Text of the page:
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Cyclists Take the Fight to the Door of Entitled Central Park West Car Owners, Demand They Drop Anti-Bike Lane Suit

Dozens of people rallied in 2019 outside a building on Central Park West in support of a protected bike lane. Such activism antagonized car-owners on Manhattan CB7, who later moved against street-safety activists on the board. Photo: Jim Burke

Some of the wealthiest people in the city heard from some of the most frightened tonight as a few dozen cyclists and pedestrians rallied in front of a building whose residents have sued to stop the city from installing a life-saving bike lane on Central Park West on the grounds that it would remove 400 places for cars to be stored.

Residents of the Century Condominium — an uber-rich Art Deco tower where Jeff Bezos owns a unit and 71 percent of the households earn more than $150,00 per year — got an earful from supporters of the bike lane plan, who argued that lives are more important than convenience for car owners. The rally took place mere feet from where cyclist Madison Lyden was killed last summer after she was forced out of a painted lane and into traffic by a parked cab.

"She was killed because she did not have any protection," said Marco Conner, co-deputy director of Transportation Alternatives. "Over five years, 500 people have been injured on Central Park West just between 59th and 110th streets. ... Protected bike lanes reduce injuries for pedestrians. Protected bike lanes reduce injuries for motorists and cyclists."

Conner than asked the crowd, "Does parking save lives?"

Forty or so people screamed in unison, "No!"

"Shame," Conner continued. "Shame on the board of Century Condominium for putting our lives and the lives of other New Yorkers at risk."

Marco Conner of Transportation Alternatives addresses the crowd. Photo: TA
Marco Conner of Transportation Alternatives addresses the crowd. Photo: Erwin Figueroa/TA
SOMEONE doesn't want to deal with this on an everyday basis. Photo: TA

Dana Lerner, whose son, Cooper Stock, was killed by a driver on nearby West End Avenue in 2014, made it personal:

"The day after my son's birthday, which we suffered through, we suffered through because he was killed, the next day, I heard that Madison had been killed," said Lerner. "This [lawsuit] is reprehensible. What is more important than saving a life? I cannot comprehend how the residents of this building have the gall. I beg the residents to come to their senses for the sake of the children who have died, for the sake of my beautiful son who is dead. Your life gets destroyed.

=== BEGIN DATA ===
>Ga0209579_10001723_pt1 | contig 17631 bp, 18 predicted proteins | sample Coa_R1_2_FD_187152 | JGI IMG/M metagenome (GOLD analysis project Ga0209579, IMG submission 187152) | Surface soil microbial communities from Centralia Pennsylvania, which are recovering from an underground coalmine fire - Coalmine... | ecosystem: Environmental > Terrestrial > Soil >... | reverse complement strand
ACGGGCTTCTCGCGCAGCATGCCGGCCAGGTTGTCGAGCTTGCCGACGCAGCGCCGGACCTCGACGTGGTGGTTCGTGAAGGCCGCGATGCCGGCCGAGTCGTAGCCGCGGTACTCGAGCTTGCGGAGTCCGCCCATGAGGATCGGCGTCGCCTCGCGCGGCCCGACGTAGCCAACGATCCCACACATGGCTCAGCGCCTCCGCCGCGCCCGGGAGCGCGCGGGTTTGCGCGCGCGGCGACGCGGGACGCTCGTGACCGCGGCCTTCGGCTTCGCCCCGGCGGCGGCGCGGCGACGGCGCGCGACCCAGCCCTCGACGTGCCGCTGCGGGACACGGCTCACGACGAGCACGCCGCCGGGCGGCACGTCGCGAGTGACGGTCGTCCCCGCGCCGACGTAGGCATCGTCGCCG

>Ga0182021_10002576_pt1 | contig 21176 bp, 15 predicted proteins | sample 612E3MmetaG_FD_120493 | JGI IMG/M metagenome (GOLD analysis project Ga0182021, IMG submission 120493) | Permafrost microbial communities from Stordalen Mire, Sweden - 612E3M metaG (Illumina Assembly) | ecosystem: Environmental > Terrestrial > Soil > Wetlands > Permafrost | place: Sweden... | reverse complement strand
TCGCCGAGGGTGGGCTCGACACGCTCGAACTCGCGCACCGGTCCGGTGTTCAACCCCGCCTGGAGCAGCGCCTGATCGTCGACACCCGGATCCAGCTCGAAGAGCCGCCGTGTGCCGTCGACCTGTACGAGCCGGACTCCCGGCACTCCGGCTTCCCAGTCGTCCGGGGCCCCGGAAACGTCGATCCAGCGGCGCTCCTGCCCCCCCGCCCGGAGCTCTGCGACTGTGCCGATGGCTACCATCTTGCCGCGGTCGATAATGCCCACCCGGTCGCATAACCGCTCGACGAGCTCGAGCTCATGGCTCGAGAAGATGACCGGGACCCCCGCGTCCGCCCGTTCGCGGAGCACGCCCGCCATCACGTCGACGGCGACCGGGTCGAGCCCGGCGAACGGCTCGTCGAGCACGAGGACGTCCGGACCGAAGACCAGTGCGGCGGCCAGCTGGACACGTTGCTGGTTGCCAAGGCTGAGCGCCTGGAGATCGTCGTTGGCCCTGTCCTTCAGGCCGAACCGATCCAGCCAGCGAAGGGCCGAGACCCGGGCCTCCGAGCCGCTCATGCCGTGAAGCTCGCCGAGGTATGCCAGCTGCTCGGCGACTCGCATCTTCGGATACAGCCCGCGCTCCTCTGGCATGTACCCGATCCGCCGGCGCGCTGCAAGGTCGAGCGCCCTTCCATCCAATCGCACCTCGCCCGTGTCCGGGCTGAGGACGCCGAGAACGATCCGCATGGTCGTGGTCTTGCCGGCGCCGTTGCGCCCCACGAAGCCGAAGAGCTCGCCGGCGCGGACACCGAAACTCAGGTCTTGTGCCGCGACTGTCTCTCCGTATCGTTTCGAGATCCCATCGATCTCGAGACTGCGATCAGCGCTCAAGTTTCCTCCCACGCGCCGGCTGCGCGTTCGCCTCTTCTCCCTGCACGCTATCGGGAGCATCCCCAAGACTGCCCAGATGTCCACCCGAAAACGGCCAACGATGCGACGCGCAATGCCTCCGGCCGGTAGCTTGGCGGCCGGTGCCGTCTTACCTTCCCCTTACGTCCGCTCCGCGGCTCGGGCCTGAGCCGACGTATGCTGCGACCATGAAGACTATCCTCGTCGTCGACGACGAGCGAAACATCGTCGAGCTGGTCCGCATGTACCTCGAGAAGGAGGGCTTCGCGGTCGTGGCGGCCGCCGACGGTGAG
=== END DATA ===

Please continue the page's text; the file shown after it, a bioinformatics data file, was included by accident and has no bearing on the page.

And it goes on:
"There are too many cars in this city and too many reckless drivers," she added. "There are things that can be done. We cannot let these cars run this city and that's the same for parking spaces. Lives are important."

Residents of the building, including their lawyer Richard Leland, have declined to comment. A note left Tuesday for Bonnie Eisler, the lead plaintiff on the suit, was not answered. Doormen started refusing to take messages from the press for residents on Wednesday.

The residents of 25 Central Park West are among the richest in the city. According to the Census, 52 percent of the 388 households in the building earn more than $200,000 per year. How much more is unclear. Other Census data show that the average household income is $430,300. Yet despite that wealth, 68 percent of households do not own a car.

Dana Lerner
Dana Lerner. Photo: Melodie Bryant
Dana Lerner

Yet the loss of parking was a key point raised in the condo board's lawsuit against the city, which says it will repurpose 400 curbside spaces to create the one-way northbound bike lane. The lawsuit argues that the bike lane is so disruptive a project that it requires a full environmental impact statement. But other environmental lawyers and advocates thought that argument was bunk.

"We cannot allow the manipulation of our environmental laws to stymie sustainable policies or initiatives," said Adriana Espinoza of the League of Conservation Voters. "This lawsuit is frankly senseless and dangerous — it can set a very dangerous legal precedent that could stymie many other initiatives to make cyclists and pedestrians more safe and make our buses run more efficient and get us to the future sustainable city we need."

Many onlookers agreed that a protected bike lane would be better than the existing painted lane, which is all too often a parking lane for cabbies and truckers.

“It would be a good thing not only for the bikers, but also for the pedestrians, to have a clear designation," said Rohan, who declined to give his surname. "The way it stands today, there’s often cars driving into the bike lane which forces the biker out into the street. ... When it comes to something that’s about public safety the building should care. There are so many people biking."

One resident of the building identified himself as a driver who favors parking over the bike lane.

“The tenants have the right to have their vehicles close to where they live, because it is not right that they have to park their  cars three blocks away," said Jhovanny Padua German.

But even he admitted that he was asking for a major taxpayer-financed entitlement for the super-rich.

"But this is also a wealthy building, so we can just pay for parking," he said.

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